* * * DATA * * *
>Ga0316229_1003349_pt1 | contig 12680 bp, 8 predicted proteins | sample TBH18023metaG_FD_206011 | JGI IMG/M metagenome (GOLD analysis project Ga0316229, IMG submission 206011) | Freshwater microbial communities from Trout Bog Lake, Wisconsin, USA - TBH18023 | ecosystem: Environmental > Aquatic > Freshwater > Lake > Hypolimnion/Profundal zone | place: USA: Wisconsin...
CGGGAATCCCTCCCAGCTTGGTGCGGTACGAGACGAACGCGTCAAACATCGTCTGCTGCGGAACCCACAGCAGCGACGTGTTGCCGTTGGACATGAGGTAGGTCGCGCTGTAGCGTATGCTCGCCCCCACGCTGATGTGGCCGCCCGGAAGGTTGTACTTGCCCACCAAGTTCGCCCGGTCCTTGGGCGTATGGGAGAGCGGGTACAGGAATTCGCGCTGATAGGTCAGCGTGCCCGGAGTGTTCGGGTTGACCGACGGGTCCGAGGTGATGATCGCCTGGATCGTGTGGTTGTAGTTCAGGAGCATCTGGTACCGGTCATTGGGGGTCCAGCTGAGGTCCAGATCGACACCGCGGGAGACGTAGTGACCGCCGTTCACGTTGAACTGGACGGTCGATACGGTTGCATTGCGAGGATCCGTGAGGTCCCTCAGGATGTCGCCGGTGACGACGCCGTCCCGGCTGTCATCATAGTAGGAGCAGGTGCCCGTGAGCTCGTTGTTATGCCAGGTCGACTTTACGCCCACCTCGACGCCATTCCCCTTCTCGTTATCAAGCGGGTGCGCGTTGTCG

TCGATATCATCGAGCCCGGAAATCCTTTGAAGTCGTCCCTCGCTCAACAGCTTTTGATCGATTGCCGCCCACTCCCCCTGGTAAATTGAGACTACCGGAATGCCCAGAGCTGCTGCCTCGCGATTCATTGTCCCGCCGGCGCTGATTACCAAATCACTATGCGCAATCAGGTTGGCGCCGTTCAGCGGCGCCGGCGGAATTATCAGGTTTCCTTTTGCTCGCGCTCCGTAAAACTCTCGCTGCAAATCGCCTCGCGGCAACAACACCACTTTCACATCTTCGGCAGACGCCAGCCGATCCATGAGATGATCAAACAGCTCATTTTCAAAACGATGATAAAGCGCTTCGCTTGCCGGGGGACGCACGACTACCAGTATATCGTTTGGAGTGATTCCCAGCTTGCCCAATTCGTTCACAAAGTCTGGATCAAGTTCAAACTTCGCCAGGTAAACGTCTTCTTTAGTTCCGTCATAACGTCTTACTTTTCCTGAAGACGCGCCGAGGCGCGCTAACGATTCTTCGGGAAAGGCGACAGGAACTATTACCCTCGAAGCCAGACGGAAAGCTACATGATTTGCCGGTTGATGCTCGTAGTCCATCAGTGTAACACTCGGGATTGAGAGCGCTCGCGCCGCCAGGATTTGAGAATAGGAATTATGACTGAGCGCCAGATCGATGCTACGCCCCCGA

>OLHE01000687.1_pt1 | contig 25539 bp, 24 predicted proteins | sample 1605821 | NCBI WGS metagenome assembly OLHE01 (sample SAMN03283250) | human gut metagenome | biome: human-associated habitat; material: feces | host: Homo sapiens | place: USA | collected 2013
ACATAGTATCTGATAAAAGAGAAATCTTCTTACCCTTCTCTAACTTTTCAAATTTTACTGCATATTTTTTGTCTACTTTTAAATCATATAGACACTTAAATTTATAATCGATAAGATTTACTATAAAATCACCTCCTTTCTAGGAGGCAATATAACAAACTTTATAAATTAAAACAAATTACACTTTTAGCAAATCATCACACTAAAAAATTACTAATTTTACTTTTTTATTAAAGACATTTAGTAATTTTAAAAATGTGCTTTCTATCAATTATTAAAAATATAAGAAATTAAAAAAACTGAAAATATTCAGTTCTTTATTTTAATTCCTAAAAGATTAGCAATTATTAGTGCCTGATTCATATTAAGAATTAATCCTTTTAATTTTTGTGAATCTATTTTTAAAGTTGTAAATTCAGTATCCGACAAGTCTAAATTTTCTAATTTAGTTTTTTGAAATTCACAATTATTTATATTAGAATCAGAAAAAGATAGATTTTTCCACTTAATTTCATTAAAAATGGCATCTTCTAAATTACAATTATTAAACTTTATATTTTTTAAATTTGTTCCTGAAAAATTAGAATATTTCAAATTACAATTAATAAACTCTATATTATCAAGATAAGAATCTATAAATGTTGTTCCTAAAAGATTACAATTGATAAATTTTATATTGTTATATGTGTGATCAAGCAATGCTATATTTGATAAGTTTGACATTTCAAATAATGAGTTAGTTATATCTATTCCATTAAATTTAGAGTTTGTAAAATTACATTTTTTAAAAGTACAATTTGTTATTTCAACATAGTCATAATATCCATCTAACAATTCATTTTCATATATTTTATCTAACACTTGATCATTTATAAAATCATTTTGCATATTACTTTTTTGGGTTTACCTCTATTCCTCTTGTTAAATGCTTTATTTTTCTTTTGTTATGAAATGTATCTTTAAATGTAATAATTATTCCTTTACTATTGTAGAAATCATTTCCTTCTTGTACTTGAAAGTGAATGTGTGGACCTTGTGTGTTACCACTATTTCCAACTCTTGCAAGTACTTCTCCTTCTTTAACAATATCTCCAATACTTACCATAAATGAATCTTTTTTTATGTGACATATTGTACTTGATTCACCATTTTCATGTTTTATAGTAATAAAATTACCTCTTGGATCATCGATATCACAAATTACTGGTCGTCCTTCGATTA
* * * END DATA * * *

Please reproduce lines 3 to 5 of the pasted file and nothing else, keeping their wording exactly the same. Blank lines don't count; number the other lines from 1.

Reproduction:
TCGATATCATCGAGCCCGGAAATCCTTTGAAGTCGTCCCTCGCTCAACAGCTTTTGATCGATTGCCGCCCACTCCCCCTGGTAAATTGAGACTACCGGAATGCCCAGAGCTGCTGCCTCGCGATTCATTGTCCCGCCGGCGCTGATTACCAAATCACTATGCGCAATCAGGTTGGCGCCGTTCAGCGGCGCCGGCGGAATTATCAGGTTTCCTTTTGCTCGCGCTCCGTAAAACTCTCGCTGCAAATCGCCTCGCGGCAACAACACCACTTTCACATCTTCGGCAGACGCCAGCCGATCCATGAGATGATCAAACAGCTCATTTTCAAAACGATGATAAAGCGCTTCGCTTGCCGGGGGACGCACGACTACCAGTATATCGTTTGGAGTGATTCCCAGCTTGCCCAATTCGTTCACAAAGTCTGGATCAAGTTCAAACTTCGCCAGGTAAACGTCTTCTTTAGTTCCGTCATAACGTCTTACTTTTCCTGAAGACGCGCCGAGGCGCGCTAACGATTCTTCGGGAAAGGCGACAGGAACTATTACCCTCGAAGCCAGACGGAAAGCTACATGATTTGCCGGTTGATGCTCGTAGTCCATCAGTGTAACACTCGGGATTGAGAGCGCTCGCGCCGCCAGGATTTGAGAATAGGAATTATGACTGAGCGCCAGATCGATGCTACGCCCCCGA

>OLHE01000687.1_pt1 | contig 25539 bp, 24 predicted proteins | sample 1605821 | NCBI WGS metagenome assembly OLHE01 (sample SAMN03283250) | human gut metagenome | biome: human-associated habitat; material: feces | host: Homo sapiens | place: USA | collected 2013
ACATAGTATCTGATAAAAGAGAAATCTTCTTACCCTTCTCTAACTTTTCAAATTTTACTGCATATTTTTTGTCTACTTTTAAATCATATAGACACTTAAATTTATAATCGATAAGATTTACTATAAAATCACCTCCTTTCTAGGAGGCAATATAACAAACTTTATAAATTAAAACAAATTACACTTTTAGCAAATCATCACACTAAAAAATTACTAATTTTACTTTTTTATTAAAGACATTTAGTAATTTTAAAAATGTGCTTTCTATCAATTATTAAAAATATAAGAAATTAAAAAAACTGAAAATATTCAGTTCTTTATTTTAATTCCTAAAAGATTAGCAATTATTAGTGCCTGATTCATATTAAGAATTAATCCTTTTAATTTTTGTGAATCTATTTTTAAAGTTGTAAATTCAGTATCCGACAAGTCTAAATTTTCTAATTTAGTTTTTTGAAATTCACAATTATTTATATTAGAATCAGAAAAAGATAGATTTTTCCACTTAATTTCATTAAAAATGGCATCTTCTAAATTACAATTATTAAACTTTATATTTTTTAAATTTGTTCCTGAAAAATTAGAATATTTCAAATTACAATTAATAAACTCTATATTATCAAGATAAGAATCTATAAATGTTGTTCCTAAAAGATTACAATTGATAAATTTTATATTGTTATATGTGTGATCAAGCAATGCTATATTTGATAAGTTTGACATTTCAAATAATGAGTTAGTTATATCTATTCCATTAAATTTAGAGTTTGTAAAATTACATTTTTTAAAAGTACAATTTGTTATTTCAACATAGTCATAATATCCATCTAACAATTCATTTTCATATATTTTATCTAACACTTGATCATTTATAAAATCATTTTGCATATTACTTTTTTGGGTTTACCTCTATTCCTCTTGTTAAATGCTTTATTTTTCTTTTGTTATGAAATGTATCTTTAAATGTAATAATTATTCCTTTACTATTGTAGAAATCATTTCCTTCTTGTACTTGAAAGTGAATGTGTGGACCTTGTGTGTTACCACTATTTCCAACTCTTGCAAGTACTTCTCCTTCTTTAACAATATCTCCAATACTTACCATAAATGAATCTTTTTTTATGTGACATATTGTACTTGATTCACCATTTTCATGTTTTATAGTAATAAAATTACCTCTTGGATCATCGATATCACAAATTACTGGTCGTCCTTCGATTA